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Panel told intelligence lacks coordination


John Gannon, a National Security Medal awardee, attends a panel meeting of the 9/11 Public Discourse Project, the nonprofit successor organization to the 9/11 Commission, on Monday in Washington, D.C.  
 (Associated Press / The Spokesman-Review)
John Gannon, a National Security Medal awardee, attends a panel meeting of the 9/11 Public Discourse Project, the nonprofit successor organization to the 9/11 Commission, on Monday in Washington, D.C. (Associated Press / The Spokesman-Review)
Lara Jakes Jordan Associated Press

WASHINGTON – Overlapping responsibilities among U.S. intelligence agencies could lead to failures in assessing terror threats, experts said Monday in examining changes at the CIA and FBI since the Sept. 11, 2001, attacks.

Part of the problem stems from the continued lack of a reliable information-sharing system within the intelligence community, according to panelists led by a member of the 9/11 Commission that investigated missteps leading to the attacks.

“There’s a real vulnerability,” former Attorney General Richard Thornburgh said during the two-hour discussion – the first of eight panels hosted this summer by the commission.

“The collection of intelligence, and even its analysis, is not worth much if it’s not able to be translated into a realistic threat assessment that provides guidance for the application of resources designed to prevent terrorism,” Thornburgh said.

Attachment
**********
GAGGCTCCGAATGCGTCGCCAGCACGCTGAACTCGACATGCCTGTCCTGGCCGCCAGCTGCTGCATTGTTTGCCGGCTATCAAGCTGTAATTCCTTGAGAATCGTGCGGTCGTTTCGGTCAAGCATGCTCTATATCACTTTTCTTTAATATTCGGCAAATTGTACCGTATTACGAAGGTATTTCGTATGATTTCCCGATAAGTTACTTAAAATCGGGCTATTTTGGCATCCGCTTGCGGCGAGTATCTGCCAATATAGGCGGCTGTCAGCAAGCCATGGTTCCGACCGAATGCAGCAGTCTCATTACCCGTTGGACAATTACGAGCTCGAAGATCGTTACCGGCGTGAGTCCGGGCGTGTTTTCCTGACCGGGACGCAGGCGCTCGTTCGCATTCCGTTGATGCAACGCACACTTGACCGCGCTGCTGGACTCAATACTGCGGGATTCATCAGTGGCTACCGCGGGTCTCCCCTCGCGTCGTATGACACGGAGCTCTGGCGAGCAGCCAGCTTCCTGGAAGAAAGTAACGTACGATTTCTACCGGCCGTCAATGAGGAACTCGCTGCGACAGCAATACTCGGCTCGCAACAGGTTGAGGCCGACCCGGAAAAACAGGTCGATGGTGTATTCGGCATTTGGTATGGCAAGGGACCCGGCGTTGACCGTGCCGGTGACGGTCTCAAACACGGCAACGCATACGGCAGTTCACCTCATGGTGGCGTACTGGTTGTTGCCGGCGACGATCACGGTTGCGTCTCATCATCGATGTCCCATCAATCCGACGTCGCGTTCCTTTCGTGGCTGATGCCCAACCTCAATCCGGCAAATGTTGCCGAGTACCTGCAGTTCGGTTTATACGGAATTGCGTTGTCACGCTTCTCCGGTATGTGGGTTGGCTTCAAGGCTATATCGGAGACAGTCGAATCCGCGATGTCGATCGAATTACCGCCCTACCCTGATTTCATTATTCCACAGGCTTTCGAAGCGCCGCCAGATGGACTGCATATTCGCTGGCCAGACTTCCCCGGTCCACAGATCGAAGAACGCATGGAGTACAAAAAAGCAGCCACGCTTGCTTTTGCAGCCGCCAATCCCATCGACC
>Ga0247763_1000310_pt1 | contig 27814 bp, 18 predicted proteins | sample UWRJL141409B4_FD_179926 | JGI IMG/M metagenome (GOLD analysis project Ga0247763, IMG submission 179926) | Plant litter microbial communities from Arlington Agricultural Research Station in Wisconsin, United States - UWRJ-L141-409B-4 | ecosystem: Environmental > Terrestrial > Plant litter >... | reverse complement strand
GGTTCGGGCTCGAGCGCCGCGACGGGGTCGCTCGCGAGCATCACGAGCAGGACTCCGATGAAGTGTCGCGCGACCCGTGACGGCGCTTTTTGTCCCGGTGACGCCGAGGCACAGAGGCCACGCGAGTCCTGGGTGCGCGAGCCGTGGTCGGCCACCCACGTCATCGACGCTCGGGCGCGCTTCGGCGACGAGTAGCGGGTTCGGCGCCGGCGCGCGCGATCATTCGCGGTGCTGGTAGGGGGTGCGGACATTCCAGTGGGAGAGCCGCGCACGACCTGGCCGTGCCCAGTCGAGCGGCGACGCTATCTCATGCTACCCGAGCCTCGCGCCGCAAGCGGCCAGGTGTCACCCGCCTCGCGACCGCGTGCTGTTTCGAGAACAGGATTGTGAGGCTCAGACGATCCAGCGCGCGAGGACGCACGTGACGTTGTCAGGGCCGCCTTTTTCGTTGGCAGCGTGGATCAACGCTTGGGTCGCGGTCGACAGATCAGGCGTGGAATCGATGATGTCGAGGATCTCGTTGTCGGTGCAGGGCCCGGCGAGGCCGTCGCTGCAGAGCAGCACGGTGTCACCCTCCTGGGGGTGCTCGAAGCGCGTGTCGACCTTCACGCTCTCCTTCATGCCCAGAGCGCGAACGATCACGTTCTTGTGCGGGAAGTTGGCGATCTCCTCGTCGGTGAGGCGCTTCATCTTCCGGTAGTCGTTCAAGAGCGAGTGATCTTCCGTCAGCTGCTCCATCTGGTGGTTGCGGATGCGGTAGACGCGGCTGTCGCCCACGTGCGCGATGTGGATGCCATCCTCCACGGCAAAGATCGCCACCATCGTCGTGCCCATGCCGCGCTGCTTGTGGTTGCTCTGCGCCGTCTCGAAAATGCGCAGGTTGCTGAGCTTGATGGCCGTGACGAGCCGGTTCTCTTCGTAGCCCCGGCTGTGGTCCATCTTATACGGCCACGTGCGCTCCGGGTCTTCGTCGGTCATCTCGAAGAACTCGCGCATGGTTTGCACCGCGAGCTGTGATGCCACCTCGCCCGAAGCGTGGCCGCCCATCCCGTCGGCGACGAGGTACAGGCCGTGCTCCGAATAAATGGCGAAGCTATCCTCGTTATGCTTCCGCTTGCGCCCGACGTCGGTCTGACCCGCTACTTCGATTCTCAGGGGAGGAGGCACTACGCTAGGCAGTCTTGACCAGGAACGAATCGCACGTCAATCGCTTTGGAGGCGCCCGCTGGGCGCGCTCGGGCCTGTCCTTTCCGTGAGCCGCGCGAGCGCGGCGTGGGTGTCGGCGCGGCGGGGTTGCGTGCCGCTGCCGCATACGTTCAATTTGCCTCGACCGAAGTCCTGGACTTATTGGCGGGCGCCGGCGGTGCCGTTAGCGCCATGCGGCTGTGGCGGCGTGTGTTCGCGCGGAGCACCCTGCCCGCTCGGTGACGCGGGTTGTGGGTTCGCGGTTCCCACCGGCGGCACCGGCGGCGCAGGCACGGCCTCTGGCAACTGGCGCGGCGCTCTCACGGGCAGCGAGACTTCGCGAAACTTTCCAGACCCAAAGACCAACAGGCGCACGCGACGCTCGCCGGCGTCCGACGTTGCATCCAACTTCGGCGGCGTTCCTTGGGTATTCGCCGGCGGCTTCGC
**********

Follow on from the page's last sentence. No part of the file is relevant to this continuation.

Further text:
Commission member Jamie S. Gorelick, a former deputy attorney general, said, “We clearly need greater clarity as to who is doing what.”

The panel discussions will culminate July 25 with a privately financed report card on how the government has responded to the commission recommendations issued last summer. The 10-member, bipartisan commission interviewed more than 1,000 witnesses, including President Bush, and reviewed more than 2 million documents before issuing its weighty report last July.

Monday’s panel focused on reforms at the CIA and the FBI’s counterterror unit to prevent future attacks. Though experts said both agencies have made progress, they agreed many more steps need to be taken. The FBI, in particular, faces an array of challenges, including high personnel turnover and a low internal regard for counterterror analysts, said John Gannon, a former CIA official.

“Within FBI, if you are not an agent, you are furniture,” Gannon said.

The panel also criticized the FBI’s failed Virtual Case File computer system that was supposed to improve greatly the management of terrorism and other criminal cases.

“I think that we have been taken aback collectively by the failure of the Virtual Case File,” Gorelick said. Thornburgh called the system “an unmitigated failure.” An FBI spokesman declined to comment.

Despite congressional mandates, intelligence agencies still struggle to share information with each other, Gannon said.

“You don’t go to work every day in the intelligence community with the idea, ‘What can I share?’ It’s ‘What can I protect?’ ” he said. “And that is the idiom of the business. So if you want information to be shared, it has to be very clear to people what authorities they do have to share.”

Relatives of Sept. 11 victims accused the FBI and CIA of intentionally refusing to share intelligence that could have thwarted the attacks.

“The ongoing myth that the CIA’s failure to communicate with the FBI was some sort of institutional failure that is readily fixable by intelligence community reforms is a notion that is whimsical at best and extremely harmful to our nation at worst,” said a statement by the Sept. 11 Advocates.

Each of the seven upcoming panels will focus on an aspect of homeland defense.

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